I was tickled by the comment above "at 15,000 to 20,000' the weight of the overlying rock is immense". Obviously not written by a technical person.  

MJ, lots of good comments in your posting. And your very last sentence says it all about the author issue.

I think that Conoco tried to take what they learned in their Live Oak / Bee / Karnes County EF /AC area and apply that to the Louisiana part of the trend. I wish I had some of the core results for some of these areas to "see" the P&P systems that are being pursued in the AC.

Thanks again for posting - always learning after almost 42 years!

I learn something new almost everyday. One of my favorite wines now comes in a can!

Off topic.... but interesting.  What's the brand?  LOL

Cupcake Sauvignon Blanc. It's one of the lower priced sauvignon blancs from the Marlboro region of New Zealand which unquestionably produces the finest sauvignon blancs on the planet.

It comes in a 375 ml can which is basically a 12 ounce can. Two of them are equal to a standard 750 ml wine bottle so one could say he had a couple of cans of wine instead of a bottle. Sounds better to me.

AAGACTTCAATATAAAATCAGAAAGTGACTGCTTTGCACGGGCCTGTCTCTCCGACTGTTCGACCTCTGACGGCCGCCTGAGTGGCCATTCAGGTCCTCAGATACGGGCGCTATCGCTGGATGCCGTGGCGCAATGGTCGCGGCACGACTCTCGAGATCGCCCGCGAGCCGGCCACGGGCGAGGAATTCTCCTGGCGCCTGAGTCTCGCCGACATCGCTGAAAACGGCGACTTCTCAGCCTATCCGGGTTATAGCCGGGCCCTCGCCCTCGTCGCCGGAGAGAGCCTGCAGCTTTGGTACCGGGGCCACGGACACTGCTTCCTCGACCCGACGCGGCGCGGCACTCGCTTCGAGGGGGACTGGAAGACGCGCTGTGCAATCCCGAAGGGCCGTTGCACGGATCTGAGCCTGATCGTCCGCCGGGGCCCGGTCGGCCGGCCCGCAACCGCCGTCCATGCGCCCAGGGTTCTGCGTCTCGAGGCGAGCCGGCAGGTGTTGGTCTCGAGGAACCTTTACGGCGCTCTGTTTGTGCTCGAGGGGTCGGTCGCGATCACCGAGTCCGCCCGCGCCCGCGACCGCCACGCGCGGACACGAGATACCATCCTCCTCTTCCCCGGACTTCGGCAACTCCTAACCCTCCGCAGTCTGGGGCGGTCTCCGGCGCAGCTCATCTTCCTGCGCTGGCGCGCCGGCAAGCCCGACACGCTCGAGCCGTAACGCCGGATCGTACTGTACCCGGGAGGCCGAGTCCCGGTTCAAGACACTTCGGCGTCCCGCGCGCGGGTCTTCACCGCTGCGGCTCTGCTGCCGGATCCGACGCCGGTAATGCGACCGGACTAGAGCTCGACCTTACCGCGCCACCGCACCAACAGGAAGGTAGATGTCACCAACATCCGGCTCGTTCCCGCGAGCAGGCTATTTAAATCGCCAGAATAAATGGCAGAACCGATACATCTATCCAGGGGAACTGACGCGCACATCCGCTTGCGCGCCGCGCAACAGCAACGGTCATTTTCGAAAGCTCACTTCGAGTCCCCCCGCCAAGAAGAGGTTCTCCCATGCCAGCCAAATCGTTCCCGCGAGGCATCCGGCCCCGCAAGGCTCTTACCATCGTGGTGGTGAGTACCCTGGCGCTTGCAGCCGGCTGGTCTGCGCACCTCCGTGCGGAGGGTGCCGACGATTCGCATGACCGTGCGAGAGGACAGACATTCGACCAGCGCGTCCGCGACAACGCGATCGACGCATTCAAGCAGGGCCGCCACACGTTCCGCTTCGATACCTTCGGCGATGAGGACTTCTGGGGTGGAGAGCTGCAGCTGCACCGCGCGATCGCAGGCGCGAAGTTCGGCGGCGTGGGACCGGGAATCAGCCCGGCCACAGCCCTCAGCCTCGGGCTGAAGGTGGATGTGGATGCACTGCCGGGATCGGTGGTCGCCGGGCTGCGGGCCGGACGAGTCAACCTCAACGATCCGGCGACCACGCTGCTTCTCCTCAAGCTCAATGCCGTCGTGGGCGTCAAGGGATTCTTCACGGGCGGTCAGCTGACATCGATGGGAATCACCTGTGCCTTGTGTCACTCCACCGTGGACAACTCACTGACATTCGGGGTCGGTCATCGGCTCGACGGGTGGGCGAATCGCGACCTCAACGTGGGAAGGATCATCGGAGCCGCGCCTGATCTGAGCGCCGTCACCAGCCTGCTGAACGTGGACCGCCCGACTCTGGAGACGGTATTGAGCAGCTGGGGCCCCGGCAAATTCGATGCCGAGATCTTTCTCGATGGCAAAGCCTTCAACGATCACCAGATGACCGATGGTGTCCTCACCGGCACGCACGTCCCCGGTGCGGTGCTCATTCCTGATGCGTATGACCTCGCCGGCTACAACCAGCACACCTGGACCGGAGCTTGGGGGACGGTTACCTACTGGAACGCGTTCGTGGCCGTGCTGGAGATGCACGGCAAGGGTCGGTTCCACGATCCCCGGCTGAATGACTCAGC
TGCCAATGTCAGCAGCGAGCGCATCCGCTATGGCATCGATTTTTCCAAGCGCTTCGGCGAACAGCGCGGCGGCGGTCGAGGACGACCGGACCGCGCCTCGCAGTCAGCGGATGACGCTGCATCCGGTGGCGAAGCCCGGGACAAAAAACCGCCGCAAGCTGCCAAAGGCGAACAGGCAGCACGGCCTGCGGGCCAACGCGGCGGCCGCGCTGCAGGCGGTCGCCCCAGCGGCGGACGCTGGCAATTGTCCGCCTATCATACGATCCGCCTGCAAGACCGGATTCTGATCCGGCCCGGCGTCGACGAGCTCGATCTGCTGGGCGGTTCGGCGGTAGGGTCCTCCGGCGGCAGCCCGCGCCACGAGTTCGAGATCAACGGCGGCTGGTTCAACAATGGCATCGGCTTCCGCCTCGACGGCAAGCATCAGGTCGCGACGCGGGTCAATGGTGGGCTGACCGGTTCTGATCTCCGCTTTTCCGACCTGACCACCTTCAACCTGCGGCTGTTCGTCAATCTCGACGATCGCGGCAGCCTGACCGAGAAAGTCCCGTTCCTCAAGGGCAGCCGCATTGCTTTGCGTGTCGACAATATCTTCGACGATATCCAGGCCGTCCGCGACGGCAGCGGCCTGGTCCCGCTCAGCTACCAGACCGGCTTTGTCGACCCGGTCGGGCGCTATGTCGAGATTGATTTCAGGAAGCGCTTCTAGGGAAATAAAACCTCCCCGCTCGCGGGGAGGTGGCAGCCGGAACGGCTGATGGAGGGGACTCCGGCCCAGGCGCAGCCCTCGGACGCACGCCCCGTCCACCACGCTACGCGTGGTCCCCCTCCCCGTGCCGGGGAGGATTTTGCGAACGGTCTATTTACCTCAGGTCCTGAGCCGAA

I like Sauvignon Blanc.  I'll look for some to take to my upcoming LSU vs Florida tail gate.  Thanks.

If you have a Trader Joe's near you, they have two very good proprietary ones (in bottles) called Picton Bay and Sauvignon Republic, both $7.99. I have found that many of the less expensive ones are every bit as good as the pricier ones. ALL are far superior to anything out of California. The only can version I've seen is Cupcake and that was from Publix.

Wal Mart carries Cupcake and another one called Wiki something, which is very good and only 7.99. 

By the way, where are you located if you don't mind my asking. Are you a Florida fan or LSU? I am in SC so this year I am a Clemson fan (Carolina just can't get it together), especially when they whip up on Alabama.